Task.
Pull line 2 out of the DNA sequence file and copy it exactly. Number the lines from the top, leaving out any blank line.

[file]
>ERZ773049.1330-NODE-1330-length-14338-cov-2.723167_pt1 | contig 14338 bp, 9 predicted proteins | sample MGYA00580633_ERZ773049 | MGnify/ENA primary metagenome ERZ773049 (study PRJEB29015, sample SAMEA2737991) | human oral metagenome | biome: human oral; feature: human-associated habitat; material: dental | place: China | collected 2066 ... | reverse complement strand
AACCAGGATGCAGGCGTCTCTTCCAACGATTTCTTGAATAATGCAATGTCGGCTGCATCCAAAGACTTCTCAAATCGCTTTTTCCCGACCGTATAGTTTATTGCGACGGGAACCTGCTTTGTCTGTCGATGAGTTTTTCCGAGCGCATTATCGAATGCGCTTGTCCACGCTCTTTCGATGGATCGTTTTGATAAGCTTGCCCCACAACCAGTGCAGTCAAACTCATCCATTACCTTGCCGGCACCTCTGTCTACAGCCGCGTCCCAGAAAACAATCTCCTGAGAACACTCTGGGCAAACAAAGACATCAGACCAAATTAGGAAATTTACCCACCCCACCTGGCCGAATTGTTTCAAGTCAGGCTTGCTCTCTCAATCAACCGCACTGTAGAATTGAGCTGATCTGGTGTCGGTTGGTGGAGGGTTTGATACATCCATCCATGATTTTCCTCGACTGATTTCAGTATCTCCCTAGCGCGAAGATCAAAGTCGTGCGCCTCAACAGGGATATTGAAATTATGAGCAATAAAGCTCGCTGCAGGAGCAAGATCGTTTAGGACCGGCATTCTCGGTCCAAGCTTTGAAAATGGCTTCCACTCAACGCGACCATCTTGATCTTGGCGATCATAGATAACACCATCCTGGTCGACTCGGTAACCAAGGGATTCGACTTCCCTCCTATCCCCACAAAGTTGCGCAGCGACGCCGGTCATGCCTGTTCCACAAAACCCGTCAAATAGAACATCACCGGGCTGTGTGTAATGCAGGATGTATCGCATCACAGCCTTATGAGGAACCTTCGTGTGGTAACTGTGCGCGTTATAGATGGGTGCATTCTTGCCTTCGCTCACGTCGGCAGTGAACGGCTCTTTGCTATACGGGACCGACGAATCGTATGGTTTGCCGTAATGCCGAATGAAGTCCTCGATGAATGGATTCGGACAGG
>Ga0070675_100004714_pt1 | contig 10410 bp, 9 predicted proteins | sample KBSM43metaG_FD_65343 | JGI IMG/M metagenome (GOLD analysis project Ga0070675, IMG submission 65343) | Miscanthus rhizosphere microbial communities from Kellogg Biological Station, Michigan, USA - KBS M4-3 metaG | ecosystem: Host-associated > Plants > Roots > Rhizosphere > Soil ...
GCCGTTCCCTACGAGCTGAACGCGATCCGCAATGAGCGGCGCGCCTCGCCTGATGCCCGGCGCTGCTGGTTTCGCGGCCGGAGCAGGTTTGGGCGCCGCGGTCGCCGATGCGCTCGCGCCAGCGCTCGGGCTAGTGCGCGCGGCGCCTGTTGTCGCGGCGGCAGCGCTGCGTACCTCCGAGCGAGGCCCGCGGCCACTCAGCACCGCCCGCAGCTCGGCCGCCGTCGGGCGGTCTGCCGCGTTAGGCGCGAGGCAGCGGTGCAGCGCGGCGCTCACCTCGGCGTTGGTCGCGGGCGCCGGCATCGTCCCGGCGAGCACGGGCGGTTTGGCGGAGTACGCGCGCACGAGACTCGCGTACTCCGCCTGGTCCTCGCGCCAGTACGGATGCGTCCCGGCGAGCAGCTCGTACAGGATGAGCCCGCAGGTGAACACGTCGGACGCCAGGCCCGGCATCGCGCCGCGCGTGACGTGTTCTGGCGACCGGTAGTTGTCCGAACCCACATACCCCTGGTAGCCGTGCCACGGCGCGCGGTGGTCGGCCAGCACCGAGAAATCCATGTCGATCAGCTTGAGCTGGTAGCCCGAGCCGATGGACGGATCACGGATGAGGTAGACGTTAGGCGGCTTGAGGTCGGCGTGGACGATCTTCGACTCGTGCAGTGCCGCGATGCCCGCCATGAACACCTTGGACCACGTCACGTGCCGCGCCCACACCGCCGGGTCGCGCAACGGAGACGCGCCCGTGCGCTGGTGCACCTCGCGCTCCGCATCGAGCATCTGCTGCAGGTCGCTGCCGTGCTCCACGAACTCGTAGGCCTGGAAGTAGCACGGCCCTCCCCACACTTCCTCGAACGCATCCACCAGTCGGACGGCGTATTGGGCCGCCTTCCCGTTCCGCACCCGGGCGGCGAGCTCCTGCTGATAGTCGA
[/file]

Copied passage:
AACCAGGATGCAGGCGTCTCTTCCAACGATTTCTTGAATAATGCAATGTCGGCTGCATCCAAAGACTTCTCAAATCGCTTTTTCCCGACCGTATAGTTTATTGCGACGGGAACCTGCTTTGTCTGTCGATGAGTTTTTCCGAGCGCATTATCGAATGCGCTTGTCCACGCTCTTTCGATGGATCGTTTTGATAAGCTTGCCCCACAACCAGTGCAGTCAAACTCATCCATTACCTTGCCGGCACCTCTGTCTACAGCCGCGTCCCAGAAAACAATCTCCTGAGAACACTCTGGGCAAACAAAGACATCAGACCAAATTAGGAAATTTACCCACCCCACCTGGCCGAATTGTTTCAAGTCAGGCTTGCTCTCTCAATCAACCGCACTGTAGAATTGAGCTGATCTGGTGTCGGTTGGTGGAGGGTTTGATACATCCATCCATGATTTTCCTCGACTGATTTCAGTATCTCCCTAGCGCGAAGATCAAAGTCGTGCGCCTCAACAGGGATATTGAAATTATGAGCAATAAAGCTCGCTGCAGGAGCAAGATCGTTTAGGACCGGCATTCTCGGTCCAAGCTTTGAAAATGGCTTCCACTCAACGCGACCATCTTGATCTTGGCGATCATAGATAACACCATCCTGGTCGACTCGGTAACCAAGGGATTCGACTTCCCTCCTATCCCCACAAAGTTGCGCAGCGACGCCGGTCATGCCTGTTCCACAAAACCCGTCAAATAGAACATCACCGGGCTGTGTGTAATGCAGGATGTATCGCATCACAGCCTTATGAGGAACCTTCGTGTGGTAACTGTGCGCGTTATAGATGGGTGCATTCTTGCCTTCGCTCACGTCGGCAGTGAACGGCTCTTTGCTATACGGGACCGACGAATCGTATGGTTTGCCGTAATGCCGAATGAAGTCCTCGATGAATGGATTCGGACAGG